Donald Trump axed from event over Megyn Kelly blood comment
A major US conservative forum has dropped Donald Trump as a speaker, saying it was unacceptable for him to suggest that a journalist was tough on him because she was menstruating.
Mr Trump said Megyn Kelly of Fox News "had blood coming out of her eyes, blood coming out of her wherever".
Ms Kelly had challenged him on remarks he made about women during a TV debate.
Amid the controversy it emerged that Mr Trump's top political adviser had left his campaign.
Mr Trump said he had sacked Roger Stone. But Mr Stone later tweeted that the Republican contender "didn't fire me - I fired Trump", adding that he disagreed with the "diversion" created by the comments about Ms Kelly.
Mr Trump was one of 10 Republican presidential candidates in a TV debate co-hosted by Ms Kelly on Thursday, which was watched by a record 24 million people.
Early on in the debate, Ms Kelly asked him why voters should elect a man who has called women "fat pigs, dogs, slobs and disgusting animals".
Mr Trump joked that he only said that about TV personality Rosie O'Donnell before adding: "I don't have time for total political correctness."
After the debate, he took to Twitter to say Ms Kelly had "really bombed" and that she hadn't been "very good or professional".
Speaking on CNN, he said Ms Kelly was "a lightweight" and that he "couldn't care less about her", before making the comment about blood.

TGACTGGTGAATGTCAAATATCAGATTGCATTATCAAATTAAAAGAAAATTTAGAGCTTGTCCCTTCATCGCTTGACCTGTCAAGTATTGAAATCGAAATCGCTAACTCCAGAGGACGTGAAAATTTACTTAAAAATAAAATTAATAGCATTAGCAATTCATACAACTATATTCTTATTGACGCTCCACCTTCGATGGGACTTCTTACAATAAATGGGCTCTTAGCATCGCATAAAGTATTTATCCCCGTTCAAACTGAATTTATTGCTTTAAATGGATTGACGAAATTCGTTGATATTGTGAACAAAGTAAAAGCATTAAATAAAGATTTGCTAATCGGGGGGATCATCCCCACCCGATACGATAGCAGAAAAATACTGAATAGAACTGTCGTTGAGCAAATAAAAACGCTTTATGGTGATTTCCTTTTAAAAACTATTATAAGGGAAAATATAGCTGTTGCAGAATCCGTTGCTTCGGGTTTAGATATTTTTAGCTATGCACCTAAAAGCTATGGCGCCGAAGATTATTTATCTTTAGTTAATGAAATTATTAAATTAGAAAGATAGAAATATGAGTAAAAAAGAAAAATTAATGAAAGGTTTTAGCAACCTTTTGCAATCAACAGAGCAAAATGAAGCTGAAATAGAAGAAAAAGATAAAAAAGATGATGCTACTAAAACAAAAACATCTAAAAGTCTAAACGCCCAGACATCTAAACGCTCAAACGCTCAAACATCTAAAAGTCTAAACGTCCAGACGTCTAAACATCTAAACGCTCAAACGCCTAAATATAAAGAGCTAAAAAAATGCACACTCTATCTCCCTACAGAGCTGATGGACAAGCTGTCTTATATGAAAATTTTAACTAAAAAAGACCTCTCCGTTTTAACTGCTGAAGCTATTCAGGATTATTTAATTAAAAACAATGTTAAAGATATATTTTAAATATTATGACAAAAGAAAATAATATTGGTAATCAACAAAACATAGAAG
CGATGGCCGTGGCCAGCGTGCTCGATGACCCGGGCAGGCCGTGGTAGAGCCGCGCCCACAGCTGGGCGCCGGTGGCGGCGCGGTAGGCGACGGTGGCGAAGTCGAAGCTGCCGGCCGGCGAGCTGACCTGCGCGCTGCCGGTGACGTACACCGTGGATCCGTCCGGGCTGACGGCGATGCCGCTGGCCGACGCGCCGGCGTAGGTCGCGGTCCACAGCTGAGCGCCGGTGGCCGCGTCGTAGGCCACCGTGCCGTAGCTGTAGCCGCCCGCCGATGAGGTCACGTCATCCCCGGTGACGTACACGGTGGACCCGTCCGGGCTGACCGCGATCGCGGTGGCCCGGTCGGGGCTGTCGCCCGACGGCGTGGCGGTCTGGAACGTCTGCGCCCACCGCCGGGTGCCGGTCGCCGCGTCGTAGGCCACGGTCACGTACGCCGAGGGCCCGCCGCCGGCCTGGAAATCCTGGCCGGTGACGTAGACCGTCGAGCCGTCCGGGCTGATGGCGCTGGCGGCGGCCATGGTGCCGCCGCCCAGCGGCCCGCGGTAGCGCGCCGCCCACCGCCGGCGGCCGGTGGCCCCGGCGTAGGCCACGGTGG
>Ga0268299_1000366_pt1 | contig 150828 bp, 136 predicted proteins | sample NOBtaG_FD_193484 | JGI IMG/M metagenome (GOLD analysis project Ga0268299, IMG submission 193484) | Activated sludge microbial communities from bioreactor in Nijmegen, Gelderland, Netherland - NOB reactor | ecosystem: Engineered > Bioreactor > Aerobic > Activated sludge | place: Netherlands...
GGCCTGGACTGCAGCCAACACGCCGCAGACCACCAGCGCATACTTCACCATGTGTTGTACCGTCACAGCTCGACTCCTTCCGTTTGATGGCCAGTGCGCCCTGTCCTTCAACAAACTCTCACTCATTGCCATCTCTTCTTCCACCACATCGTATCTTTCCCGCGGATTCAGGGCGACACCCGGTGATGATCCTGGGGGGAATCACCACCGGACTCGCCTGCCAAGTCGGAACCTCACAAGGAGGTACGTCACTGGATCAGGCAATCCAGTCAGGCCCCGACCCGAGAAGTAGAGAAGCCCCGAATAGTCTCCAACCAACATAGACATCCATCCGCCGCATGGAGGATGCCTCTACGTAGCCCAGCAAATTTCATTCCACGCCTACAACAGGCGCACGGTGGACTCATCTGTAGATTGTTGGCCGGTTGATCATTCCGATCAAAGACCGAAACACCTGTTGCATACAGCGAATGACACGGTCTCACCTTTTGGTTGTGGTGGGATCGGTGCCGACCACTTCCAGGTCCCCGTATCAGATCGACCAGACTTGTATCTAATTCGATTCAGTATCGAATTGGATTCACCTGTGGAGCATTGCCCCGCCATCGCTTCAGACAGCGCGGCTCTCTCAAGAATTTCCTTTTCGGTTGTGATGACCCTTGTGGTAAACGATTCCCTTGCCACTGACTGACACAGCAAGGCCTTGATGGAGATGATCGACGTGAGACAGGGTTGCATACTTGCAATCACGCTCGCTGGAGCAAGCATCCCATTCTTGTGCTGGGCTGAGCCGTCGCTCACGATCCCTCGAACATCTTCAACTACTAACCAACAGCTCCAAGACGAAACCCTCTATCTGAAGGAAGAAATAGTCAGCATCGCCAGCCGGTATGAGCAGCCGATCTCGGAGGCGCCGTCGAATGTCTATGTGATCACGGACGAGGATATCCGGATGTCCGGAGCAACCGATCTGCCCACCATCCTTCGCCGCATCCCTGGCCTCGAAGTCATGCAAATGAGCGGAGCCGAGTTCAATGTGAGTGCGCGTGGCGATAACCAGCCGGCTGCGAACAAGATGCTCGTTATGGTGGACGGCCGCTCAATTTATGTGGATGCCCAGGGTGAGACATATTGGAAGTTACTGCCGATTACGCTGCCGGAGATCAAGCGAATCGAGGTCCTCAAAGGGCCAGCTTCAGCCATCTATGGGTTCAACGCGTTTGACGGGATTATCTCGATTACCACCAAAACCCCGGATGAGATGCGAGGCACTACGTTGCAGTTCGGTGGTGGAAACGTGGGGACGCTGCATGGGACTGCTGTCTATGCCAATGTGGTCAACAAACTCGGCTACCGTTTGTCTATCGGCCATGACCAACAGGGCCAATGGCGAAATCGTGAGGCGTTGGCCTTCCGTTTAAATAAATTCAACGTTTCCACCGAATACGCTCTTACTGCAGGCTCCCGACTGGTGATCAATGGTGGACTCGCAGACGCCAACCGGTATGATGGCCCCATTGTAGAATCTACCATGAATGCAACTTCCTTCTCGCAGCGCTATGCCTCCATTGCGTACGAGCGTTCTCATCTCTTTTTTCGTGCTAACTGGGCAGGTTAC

Conservative group RedState said Mr Trump was implying she was hormonal. Mr Trump later denied this in a tweet.
"Re Megyn Kelly quote: 'you could see there was blood coming out of her eyes, blood coming out of her wherever' (NOSE)," he wrote.
A later statement from his campaign said "only a deviant" would think Mr Trump meant anything else.
Analysis: Anthony Zurcher, BBC News, Atlanta
Could this be the moment Donald Trump has finally gone too far?
The prediction has been made many times before, but his disinvitation from the RedState conference here in Atlanta shows that the grass-roots conservative movement may be joining the party establishment in turning against the real estate mogul.
On Friday morning RedState host Erick Erickson took the stage to explain his decision, saying he didn't want his daughter to be in the same room with Trump.
"It's not political correctness," he added, "it's common decency."
Talk in the hallways outside the conference echoed these concerns.
"It's a question whether he really was a Republican in the first place," said Casey Mattox, a lawyer from Washington, DC. "That, on top of the comments he's made that I think were really offensive, make it the right decision not to associate with him."
After his Saturday morning speech, presidential candidate Mike Huckabee defended Megyn Kelly, calling her a "remarkable woman" who shouldn't be tangled with.
There's an old saying that one ought not to pick fights with newspapers because they buy ink by the barrel.
A similar point could be made about challenging much-loved television news hosts who appear on air every day.
In a statement, RedState chief and powerful conservative activist Erick Erickson said "there are even lines blunt talkers [...] should not cross".
"It is unfortunate to have to disinvite him. But I just don't want someone on stage who gets a hostile question from a lady and his first inclination is to imply it was hormonal," he added.
"There is no way to otherwise interpret Mr Trump's comment," he said.
Carly Fiorina, the only female Republican candidate, joined the criticism of Mr Trump, tweeting : "There. Is. No. Excuse" shortly after the CNN interview.
She then tweeted: "I stand with @megynkelly."
Mr Trump's campaign responded to RedState's move by saying it was "another example of weakness through being politically correct".
Mr Trump is ahead of the 16 other Republican candidates in several recent polls despite making several controversial remarks since launching his president campaign.